Capella 4050 Assessment 1 Preliminary Care Coordination Plan
Preliminary Care Coordination Plan for Stroke
A preliminary care coordination plan is a crucial first step in ensuring that patients with stroke receive safe, effective, and efficient care. This plan involves developing strategies and protocols to address the physical, psychosocial, and cultural considerations that are unique to each patient. It further involves identifying available community resources that can support the patient’s recovery and promote continuity of care (Camicia et al., 2021). The plan should be developed in collaboration with the interdisciplinary team and involve ongoing communication and monitoring to ensure its effectiveness and meet the patient’s needs.
Available community resources that can support stroke care coordination include the American Heart Association, the National Stroke Association, community health centers, senior centers, transportation services, home health services, financial assistance programs, and faith-based organizations. Overall, a well-developed preliminary care coordination plan is a critical component of providing high-quality stroke care.
Health Concern and Evidence-Based Practice
As a nurse in a community care center, it’s important to develop a comprehensive care coordination plan that addresses physical, psychosocial, and cultural considerations, as well as available community resources. In this plan, best practices for stroke care will be supported by credible evidence, and underlying assumptions and points of uncertainty will be articulated.
Physical considerations play a crucial role in care coordination for stroke patients. They involve rapid recognition and assessment of stroke symptoms, timely transport to the appropriate stroke center, and implementation of evidence-based stroke protocols. The American Heart Association and American Stroke Association recommend several best practices.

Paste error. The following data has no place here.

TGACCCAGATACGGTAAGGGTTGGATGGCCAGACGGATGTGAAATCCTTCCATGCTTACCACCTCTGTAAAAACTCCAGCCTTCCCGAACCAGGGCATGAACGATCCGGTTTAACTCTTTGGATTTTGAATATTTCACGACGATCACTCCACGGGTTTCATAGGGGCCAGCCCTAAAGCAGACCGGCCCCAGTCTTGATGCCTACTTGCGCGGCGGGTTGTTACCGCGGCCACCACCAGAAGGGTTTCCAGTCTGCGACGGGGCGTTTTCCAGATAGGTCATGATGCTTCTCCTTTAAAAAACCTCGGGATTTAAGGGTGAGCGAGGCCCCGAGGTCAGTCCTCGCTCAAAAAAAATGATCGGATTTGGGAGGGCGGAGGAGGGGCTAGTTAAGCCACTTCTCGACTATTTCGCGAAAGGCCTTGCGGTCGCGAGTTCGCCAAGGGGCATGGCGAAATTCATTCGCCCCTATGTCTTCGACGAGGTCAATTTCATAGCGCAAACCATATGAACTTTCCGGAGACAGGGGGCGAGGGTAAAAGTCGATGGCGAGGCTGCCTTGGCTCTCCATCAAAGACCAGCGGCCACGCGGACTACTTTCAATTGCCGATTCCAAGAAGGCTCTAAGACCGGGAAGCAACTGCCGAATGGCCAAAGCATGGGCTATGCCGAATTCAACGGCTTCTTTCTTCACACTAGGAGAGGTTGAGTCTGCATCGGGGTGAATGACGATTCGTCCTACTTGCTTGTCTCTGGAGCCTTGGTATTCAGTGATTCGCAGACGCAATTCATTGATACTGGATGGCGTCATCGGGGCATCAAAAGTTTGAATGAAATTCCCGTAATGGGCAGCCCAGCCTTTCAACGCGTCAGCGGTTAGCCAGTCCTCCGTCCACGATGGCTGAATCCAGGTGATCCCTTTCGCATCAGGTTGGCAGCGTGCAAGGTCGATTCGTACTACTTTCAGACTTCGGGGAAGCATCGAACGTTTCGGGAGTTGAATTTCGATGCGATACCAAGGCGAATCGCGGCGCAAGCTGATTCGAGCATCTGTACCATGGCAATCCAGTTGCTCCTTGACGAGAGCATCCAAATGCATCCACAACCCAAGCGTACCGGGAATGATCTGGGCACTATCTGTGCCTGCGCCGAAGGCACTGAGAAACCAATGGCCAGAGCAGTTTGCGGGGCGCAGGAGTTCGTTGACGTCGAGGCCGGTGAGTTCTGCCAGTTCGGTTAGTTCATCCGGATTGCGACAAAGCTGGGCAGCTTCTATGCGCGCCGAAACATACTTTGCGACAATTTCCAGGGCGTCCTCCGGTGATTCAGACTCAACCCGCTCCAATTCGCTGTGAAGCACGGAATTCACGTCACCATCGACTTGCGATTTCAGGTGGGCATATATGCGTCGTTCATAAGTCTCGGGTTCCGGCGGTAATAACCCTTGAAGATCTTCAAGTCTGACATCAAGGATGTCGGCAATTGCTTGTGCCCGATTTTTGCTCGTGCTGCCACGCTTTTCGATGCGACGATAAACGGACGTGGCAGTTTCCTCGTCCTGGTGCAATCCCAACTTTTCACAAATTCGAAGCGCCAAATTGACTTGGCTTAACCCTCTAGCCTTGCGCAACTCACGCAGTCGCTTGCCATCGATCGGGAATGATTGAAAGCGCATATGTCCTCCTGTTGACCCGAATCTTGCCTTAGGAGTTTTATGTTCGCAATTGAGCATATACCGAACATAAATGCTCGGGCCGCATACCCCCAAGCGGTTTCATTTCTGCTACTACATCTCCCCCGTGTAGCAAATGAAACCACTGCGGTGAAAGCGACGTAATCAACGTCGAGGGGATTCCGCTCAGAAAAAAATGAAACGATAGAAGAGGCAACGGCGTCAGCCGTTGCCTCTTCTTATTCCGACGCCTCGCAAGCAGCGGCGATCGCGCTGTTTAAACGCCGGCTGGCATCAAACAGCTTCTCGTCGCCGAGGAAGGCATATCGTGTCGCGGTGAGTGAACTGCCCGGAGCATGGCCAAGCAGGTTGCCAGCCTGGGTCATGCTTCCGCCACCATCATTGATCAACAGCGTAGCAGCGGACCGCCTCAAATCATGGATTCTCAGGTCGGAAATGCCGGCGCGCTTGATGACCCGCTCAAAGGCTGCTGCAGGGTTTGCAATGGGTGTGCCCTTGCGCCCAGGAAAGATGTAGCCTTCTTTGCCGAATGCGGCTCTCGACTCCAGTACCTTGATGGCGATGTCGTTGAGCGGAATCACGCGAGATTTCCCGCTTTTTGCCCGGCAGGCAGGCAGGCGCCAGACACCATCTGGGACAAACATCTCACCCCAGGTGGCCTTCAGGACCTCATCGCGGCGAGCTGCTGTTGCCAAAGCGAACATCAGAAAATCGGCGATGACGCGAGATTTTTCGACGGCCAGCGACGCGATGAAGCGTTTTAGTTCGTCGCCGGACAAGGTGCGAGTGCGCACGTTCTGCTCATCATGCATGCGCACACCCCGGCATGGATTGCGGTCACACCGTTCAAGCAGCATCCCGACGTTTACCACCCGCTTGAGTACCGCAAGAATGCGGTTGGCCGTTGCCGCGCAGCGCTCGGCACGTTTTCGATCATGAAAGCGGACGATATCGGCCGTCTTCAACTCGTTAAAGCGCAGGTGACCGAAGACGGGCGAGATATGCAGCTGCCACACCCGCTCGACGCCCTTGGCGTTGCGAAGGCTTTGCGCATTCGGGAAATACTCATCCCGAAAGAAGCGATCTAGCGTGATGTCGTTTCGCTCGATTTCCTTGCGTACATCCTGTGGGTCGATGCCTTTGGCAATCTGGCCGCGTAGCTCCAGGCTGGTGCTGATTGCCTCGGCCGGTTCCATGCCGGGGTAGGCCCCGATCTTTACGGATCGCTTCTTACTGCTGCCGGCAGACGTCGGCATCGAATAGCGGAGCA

These include using the FAST (Face, Arm, Speech, Time) tool to identify and evaluate stroke symptoms promptly, collaborating with Emergency Medical Services (EMS) to ensure rapid transport of patients to the nearest appropriate stroke center, implementing evidence-based stroke protocols such as the administration of thrombolytic therapy and neuroprotective measures, monitoring vital signs, neurological status, and oxygen saturation to detect and manage complications, and collaborating with interdisciplinary teams, including physical, occupational, speech therapies, and nutritionists, to provide comprehensive care for stroke patients. This helps stroke care providers to ensure optimal outcomes for their patients (Powers et al., 2019).
Psychosocial considerations are an essential part of care coordination for stroke patients, as they involve addressing emotional needs, providing education and support for adjustment to stroke-related changes, and coordinating with social services for community resource access. The American Heart Association and American Stroke Association recommend best practices for effective psychosocial care. These include routine assessment of emotional needs, such as anxiety, depression, grief, and coping skills, and referring patients and families to resources, such as counseling or support groups. Additionally, they recommend providing education and support to promote adjustment to stroke-related changes, encouraging participation in rehabilitation activities to improve functional outcomes and promote independence, and coordinating with social services to assist with community resources, such as transportation, financial assistance, and home health services (Powers et al., 2019; Dirks et al., 2020).